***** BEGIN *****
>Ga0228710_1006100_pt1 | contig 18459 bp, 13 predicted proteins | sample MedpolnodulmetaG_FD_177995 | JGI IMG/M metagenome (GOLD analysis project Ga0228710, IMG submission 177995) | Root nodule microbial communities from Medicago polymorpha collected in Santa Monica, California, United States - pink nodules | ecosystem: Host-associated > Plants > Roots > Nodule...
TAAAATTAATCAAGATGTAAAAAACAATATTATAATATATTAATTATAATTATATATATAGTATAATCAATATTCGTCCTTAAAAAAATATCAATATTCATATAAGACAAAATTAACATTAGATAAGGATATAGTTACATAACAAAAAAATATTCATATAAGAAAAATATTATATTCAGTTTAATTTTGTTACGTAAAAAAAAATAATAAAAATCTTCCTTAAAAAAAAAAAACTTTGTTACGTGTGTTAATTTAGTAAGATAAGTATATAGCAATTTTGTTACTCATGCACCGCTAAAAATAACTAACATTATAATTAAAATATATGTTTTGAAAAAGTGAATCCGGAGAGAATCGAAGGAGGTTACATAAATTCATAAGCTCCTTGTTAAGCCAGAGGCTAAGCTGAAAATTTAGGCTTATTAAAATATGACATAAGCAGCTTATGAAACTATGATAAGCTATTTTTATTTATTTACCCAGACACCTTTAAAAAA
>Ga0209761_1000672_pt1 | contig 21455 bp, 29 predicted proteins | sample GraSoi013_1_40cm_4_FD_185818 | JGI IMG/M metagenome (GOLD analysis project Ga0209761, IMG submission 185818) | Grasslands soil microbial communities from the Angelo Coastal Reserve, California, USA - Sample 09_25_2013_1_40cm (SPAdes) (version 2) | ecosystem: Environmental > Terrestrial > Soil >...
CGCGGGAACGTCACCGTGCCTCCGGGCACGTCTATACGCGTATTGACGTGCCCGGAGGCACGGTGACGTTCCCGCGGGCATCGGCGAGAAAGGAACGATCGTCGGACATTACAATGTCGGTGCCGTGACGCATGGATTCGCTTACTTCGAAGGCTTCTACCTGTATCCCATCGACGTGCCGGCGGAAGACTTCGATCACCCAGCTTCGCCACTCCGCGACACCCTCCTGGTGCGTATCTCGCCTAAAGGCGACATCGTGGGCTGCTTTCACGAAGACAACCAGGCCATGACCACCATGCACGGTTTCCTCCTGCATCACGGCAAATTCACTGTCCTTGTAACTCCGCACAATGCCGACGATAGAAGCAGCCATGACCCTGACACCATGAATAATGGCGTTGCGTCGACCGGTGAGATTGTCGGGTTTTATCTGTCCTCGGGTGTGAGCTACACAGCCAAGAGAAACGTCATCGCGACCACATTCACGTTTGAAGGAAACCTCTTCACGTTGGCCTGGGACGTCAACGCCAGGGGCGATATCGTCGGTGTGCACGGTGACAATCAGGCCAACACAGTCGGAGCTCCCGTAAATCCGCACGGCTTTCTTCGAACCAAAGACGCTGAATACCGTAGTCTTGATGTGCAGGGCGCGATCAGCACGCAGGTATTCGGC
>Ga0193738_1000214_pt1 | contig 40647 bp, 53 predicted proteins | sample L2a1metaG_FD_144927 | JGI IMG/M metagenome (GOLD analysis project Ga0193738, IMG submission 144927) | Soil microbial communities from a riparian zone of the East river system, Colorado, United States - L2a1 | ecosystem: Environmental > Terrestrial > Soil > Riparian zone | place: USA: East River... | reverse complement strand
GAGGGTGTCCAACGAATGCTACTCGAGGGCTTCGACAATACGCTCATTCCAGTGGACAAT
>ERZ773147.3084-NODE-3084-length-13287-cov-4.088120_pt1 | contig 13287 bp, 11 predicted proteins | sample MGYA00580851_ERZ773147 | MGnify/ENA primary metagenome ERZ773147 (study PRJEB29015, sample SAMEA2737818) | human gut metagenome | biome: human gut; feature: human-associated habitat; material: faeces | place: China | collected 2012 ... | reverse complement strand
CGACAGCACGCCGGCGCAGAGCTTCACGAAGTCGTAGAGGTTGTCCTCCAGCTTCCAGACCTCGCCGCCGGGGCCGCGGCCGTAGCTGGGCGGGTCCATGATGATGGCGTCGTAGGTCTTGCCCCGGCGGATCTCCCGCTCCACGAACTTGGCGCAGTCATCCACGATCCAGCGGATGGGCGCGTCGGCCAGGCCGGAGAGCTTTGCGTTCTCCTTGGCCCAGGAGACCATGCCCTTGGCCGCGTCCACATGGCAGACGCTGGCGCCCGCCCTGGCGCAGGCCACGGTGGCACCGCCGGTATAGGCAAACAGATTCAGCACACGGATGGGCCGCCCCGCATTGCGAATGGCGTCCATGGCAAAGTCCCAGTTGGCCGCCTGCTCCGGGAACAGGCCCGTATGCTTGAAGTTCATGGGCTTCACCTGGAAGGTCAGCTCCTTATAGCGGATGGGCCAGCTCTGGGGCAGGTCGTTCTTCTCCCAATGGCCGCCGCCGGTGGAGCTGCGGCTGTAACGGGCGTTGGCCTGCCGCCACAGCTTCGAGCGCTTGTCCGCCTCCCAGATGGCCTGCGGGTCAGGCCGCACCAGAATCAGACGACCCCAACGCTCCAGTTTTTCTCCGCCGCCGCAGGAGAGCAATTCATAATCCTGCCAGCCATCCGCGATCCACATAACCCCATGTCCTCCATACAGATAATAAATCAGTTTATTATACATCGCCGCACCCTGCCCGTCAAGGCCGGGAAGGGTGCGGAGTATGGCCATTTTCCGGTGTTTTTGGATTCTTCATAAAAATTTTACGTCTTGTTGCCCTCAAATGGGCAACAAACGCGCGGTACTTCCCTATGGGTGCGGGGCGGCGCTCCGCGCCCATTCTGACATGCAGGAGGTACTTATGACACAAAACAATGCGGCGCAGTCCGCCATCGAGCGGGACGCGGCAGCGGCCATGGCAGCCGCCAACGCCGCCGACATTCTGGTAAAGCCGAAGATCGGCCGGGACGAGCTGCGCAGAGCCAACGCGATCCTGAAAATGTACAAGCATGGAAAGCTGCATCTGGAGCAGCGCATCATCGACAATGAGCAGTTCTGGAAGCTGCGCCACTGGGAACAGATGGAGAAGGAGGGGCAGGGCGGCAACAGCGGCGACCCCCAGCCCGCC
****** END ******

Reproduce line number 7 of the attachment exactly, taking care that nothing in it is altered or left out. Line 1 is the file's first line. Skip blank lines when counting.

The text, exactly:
>ERZ773147.3084-NODE-3084-length-13287-cov-4.088120_pt1 | contig 13287 bp, 11 predicted proteins | sample MGYA00580851_ERZ773147 | MGnify/ENA primary metagenome ERZ773147 (study PRJEB29015, sample SAMEA2737818) | human gut metagenome | biome: human gut; feature: human-associated habitat; material: faeces | place: China | collected 2012 ... | reverse complement strand